Munich Now is the second installation in One Yellow Rabbit’s Tangled Tongue trilogy a madcap effort to present plays in different languages with subtitles. The actors learn their lines by memorizing the phonetics whether effectively or not you won’t know unless you speak the language.

In the case of Munich Now obviously you’ll have to speak German to know whether they pull of the lines. For the rest of us there are subtitles (or supertitles?) projected over the stage.

The premise is that you’re the live audience watching a German talk show in real time complete with commercial breaks. Onstage two guests a German television journalist and a celebrity chef try to determine the identity of a special secret guest by way of questions. Once they determine his identity the two invite him onstage and proceed to conduct the interview.

The characters are fantastic in this production. Christopher Hunt as the flamboyant and needy celebrity chef is excellent and hilarious — his restaurant Tantris is searching for a way to make a Tantric Milkshake that lasts three-and-a-half hours. Denise Clark is spot on in her portrayal of the pseudo-intellectual television journalist who takes herself very seriously (and who travelled to Cairo for her latest work and feels gulty for hanging out in the Starbucks near Tahrir Square). Andy Curtis is perfectly aloof and self-absorbed as the mystery guest who everyone thinks is oh so very interesting and Devon Dubnyk does well with his smaller role as the affable host of the program.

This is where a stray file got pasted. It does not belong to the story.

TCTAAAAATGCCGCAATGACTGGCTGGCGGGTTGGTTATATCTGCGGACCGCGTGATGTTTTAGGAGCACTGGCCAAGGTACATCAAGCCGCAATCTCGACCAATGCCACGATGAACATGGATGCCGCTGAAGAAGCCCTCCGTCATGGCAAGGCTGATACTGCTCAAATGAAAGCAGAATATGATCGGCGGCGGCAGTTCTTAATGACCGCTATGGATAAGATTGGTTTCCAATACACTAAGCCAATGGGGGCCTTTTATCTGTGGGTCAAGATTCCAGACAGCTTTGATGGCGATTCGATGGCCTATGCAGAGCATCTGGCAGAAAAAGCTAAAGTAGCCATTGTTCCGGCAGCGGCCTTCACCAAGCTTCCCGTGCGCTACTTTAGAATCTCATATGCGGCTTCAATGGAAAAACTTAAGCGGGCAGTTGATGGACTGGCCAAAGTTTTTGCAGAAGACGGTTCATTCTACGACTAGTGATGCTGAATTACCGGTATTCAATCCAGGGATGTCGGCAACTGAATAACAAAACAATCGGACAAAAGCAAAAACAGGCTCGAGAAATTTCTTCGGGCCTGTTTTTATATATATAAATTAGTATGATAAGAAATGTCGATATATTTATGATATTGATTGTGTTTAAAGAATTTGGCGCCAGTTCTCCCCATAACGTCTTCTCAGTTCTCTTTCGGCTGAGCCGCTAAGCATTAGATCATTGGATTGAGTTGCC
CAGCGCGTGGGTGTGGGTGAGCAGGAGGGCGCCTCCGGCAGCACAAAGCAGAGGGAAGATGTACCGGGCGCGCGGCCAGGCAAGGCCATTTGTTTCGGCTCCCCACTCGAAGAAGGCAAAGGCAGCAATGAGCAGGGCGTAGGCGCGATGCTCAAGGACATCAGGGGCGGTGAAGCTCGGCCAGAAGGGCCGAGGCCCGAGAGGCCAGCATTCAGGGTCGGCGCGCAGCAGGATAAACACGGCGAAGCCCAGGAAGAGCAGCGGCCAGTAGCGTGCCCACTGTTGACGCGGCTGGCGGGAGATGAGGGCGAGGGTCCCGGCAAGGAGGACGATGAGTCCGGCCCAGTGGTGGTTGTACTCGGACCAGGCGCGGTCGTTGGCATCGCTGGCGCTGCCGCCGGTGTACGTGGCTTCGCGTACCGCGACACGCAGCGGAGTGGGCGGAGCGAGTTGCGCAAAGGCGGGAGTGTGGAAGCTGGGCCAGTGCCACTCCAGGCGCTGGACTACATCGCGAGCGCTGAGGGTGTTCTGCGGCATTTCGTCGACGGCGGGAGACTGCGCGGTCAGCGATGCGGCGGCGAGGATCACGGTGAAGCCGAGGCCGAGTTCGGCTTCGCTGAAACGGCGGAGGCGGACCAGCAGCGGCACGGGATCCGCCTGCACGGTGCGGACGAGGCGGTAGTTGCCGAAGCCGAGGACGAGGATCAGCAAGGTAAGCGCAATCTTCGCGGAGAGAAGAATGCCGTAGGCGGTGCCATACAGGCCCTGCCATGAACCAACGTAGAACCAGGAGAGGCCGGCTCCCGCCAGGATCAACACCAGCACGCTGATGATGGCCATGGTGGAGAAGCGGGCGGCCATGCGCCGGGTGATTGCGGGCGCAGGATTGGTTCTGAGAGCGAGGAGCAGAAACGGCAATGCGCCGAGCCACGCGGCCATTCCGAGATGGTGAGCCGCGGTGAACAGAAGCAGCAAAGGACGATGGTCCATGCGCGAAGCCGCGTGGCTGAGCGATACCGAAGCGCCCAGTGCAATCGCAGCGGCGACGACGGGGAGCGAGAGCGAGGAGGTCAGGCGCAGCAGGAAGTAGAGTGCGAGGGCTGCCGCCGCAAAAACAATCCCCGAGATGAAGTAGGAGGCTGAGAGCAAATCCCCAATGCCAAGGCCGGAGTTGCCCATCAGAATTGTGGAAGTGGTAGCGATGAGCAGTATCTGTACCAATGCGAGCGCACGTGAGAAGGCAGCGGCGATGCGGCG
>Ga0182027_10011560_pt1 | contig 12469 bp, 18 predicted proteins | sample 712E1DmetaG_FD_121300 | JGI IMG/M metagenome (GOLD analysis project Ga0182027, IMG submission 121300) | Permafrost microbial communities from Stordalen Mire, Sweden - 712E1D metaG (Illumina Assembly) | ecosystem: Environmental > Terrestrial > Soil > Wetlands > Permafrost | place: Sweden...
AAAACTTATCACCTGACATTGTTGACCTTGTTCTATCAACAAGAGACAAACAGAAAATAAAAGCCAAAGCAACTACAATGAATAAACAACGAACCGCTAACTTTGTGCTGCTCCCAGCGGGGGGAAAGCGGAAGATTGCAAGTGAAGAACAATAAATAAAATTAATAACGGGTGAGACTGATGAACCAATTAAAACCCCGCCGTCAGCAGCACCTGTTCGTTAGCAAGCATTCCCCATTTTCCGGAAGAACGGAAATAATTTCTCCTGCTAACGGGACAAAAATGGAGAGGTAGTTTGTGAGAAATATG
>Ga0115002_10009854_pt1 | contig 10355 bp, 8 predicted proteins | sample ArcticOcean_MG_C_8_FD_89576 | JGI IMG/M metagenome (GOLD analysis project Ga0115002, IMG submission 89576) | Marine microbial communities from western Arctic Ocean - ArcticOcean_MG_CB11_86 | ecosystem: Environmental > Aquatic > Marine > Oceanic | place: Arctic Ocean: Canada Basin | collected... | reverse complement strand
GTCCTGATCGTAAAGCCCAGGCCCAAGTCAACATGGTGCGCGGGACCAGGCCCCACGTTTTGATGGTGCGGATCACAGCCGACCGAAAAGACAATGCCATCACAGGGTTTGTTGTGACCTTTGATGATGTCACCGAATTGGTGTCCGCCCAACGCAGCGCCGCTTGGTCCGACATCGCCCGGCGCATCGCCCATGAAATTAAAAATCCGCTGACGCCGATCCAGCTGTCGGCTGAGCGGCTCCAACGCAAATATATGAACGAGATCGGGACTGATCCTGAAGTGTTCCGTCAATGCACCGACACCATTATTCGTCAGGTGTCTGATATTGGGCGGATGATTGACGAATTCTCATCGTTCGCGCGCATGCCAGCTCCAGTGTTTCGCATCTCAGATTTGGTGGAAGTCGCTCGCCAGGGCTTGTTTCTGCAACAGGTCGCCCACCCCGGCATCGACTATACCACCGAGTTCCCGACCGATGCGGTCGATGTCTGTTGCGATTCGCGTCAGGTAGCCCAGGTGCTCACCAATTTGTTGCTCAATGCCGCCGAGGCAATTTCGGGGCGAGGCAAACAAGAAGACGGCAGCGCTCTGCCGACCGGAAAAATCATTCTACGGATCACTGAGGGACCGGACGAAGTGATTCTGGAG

Munich Now skewers the notions of fame and self-promotion the bloated egos and insane chatter of talk shows and celebrity professions. The dialogue is often absurd or just skirting the outer fringes of absurdity and for the first 20 minutes or so it was nothing but laughter and anticipatory giggles while waiting for the next line to drop.

However the show fails to maintain its momentum throughout. There are moments that drag and at times the production is not able to maintain the premise. Long stretches lose the plot and it’s hard to imagine that you’re still supposed to be watching a television talk show. Each of the main characters take their turn giving longer speeches that kill the momentum of the performance. There were also technical glitches with the subtitles on opening night with some sections passing at lightning speed with no chance of reading the dialogue.

But those faults are few and despite some down moments the overall production is hilarious insightful and unique. The spare set design the near flawless flawed characters and the absurd mirror held up to a certain kind of pop culture makes Munich Now a production well worth your time. This is One Yellow Rabbit in fine form.